But now I’m sat here in a beautiful Portuguese city, Porto, having just watched a beautiful orchestral performance literally outside my hotel, now sat in my hotel room with a cup of tea and a bag of twiglets. It’s a different kind of beautiful!
Had a really great flight over, although slightly delayed. And having spent half my budget on the taxi ride to the hotel (ok that may be a slight exaggeration, but it’s expensive!), I am now exhausted and think it’s time for some sleep!
From what I’ve seen this far however, Porto is a beautiful city. I hope I have some chance to get out and take a look in and around this conference! Its a busy schedule, and I am not extending my trip past Tuesday (which is when the conference ends), so will just be a busy few days no doubt!!
I wouldn’t say that I am an anxious person, or overly scared by things. But antimicrobial resistance is terrifying. The concept that we, as technically and medically advanced as we are, can even get to the stage whereby we don’t have any lines of defence against pathogenic organisms, genuinely frightens me.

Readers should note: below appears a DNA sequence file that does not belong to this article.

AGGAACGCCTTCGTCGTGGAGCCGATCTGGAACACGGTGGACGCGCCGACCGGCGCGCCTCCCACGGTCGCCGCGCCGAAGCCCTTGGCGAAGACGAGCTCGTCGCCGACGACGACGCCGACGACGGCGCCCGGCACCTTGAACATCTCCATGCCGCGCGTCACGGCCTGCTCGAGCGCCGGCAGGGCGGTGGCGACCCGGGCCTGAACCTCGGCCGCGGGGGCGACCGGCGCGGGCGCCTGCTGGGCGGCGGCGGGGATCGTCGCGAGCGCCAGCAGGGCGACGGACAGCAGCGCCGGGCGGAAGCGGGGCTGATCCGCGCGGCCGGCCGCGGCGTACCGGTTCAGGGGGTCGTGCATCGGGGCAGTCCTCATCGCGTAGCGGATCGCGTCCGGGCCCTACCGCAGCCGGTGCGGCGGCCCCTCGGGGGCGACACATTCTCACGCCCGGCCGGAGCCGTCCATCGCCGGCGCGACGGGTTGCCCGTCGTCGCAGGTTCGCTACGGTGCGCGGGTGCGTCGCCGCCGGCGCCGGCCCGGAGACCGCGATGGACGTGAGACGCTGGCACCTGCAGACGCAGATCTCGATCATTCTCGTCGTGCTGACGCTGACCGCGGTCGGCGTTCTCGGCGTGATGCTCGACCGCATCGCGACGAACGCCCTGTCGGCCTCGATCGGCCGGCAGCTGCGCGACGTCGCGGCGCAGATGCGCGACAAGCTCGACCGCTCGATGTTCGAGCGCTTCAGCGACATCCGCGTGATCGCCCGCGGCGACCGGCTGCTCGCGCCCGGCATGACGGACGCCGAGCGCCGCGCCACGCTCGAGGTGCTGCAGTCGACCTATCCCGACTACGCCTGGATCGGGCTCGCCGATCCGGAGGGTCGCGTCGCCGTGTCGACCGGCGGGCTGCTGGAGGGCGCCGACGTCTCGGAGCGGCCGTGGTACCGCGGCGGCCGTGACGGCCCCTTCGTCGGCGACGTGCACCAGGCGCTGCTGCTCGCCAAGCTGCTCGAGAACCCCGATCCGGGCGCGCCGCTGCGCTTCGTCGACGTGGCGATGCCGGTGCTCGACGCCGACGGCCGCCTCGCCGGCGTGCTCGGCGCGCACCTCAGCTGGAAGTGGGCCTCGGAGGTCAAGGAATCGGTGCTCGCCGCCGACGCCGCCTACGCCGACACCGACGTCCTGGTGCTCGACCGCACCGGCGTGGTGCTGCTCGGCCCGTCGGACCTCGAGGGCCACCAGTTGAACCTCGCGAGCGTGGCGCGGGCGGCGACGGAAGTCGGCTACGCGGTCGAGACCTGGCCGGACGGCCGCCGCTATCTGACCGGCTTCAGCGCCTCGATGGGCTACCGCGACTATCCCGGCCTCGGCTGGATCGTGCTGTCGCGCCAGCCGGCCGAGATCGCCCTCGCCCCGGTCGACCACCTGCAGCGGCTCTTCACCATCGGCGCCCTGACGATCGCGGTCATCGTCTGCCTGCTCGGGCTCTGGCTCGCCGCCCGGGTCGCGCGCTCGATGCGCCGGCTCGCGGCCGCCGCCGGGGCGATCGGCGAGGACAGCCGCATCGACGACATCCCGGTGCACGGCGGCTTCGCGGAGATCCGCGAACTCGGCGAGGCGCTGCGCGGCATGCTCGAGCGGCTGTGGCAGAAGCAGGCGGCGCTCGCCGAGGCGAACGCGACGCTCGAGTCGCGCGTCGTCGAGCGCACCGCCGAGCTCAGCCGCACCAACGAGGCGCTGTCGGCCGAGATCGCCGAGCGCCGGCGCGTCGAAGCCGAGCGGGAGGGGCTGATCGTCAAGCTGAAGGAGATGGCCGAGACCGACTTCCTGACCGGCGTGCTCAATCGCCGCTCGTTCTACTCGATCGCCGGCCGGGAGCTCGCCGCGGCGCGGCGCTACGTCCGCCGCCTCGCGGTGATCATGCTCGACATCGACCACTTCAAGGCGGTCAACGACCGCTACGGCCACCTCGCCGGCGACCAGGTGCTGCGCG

I am fairly lucky. I have only ever had one course of antibiotics (which of course I completed!), but that doesn’t mean much. I may not be contributing to the overall issue of resistance directly, but as I type this, all over the world there are thousands of livestock being administered antibiotics to keep them healthy and infection free, there are people demanding antibiotics for their cold, there are people being prescribed antibiotics, but only taking half and feeling better then not bothering with the rest. These are the scenarios that scare me more than most. Now consider those that genuinely need antibiotics; those that have a severe infection (or not even severe, but an infection that they are struggling to fight), which, without a course of treatment, would mean substantial consequences.
I know it is all over the news, and the media have a tendency to hype things, but this is real. This is a very real situation with very real and dire consequences if we don’t do something about it. Luckily we have monitoring by the WHO and other international bodies, and masses of research going into discovering new antimicrobials, but this can be a slow and very expensive process. Resistance is happening now, and spreading.
It is somewhat reassuring however, that Horizon 2020 is here, part of which is a drive for the discovery and development of novel antimicrobial compounds or treatments. Eighty billion euros (that’s right, €80Bn – so we need to remain in the EU!) worth of funding, to tackle a range of current questions. Hopefully this push will succeed and give us more time…because inevitable we will be in the same position one day..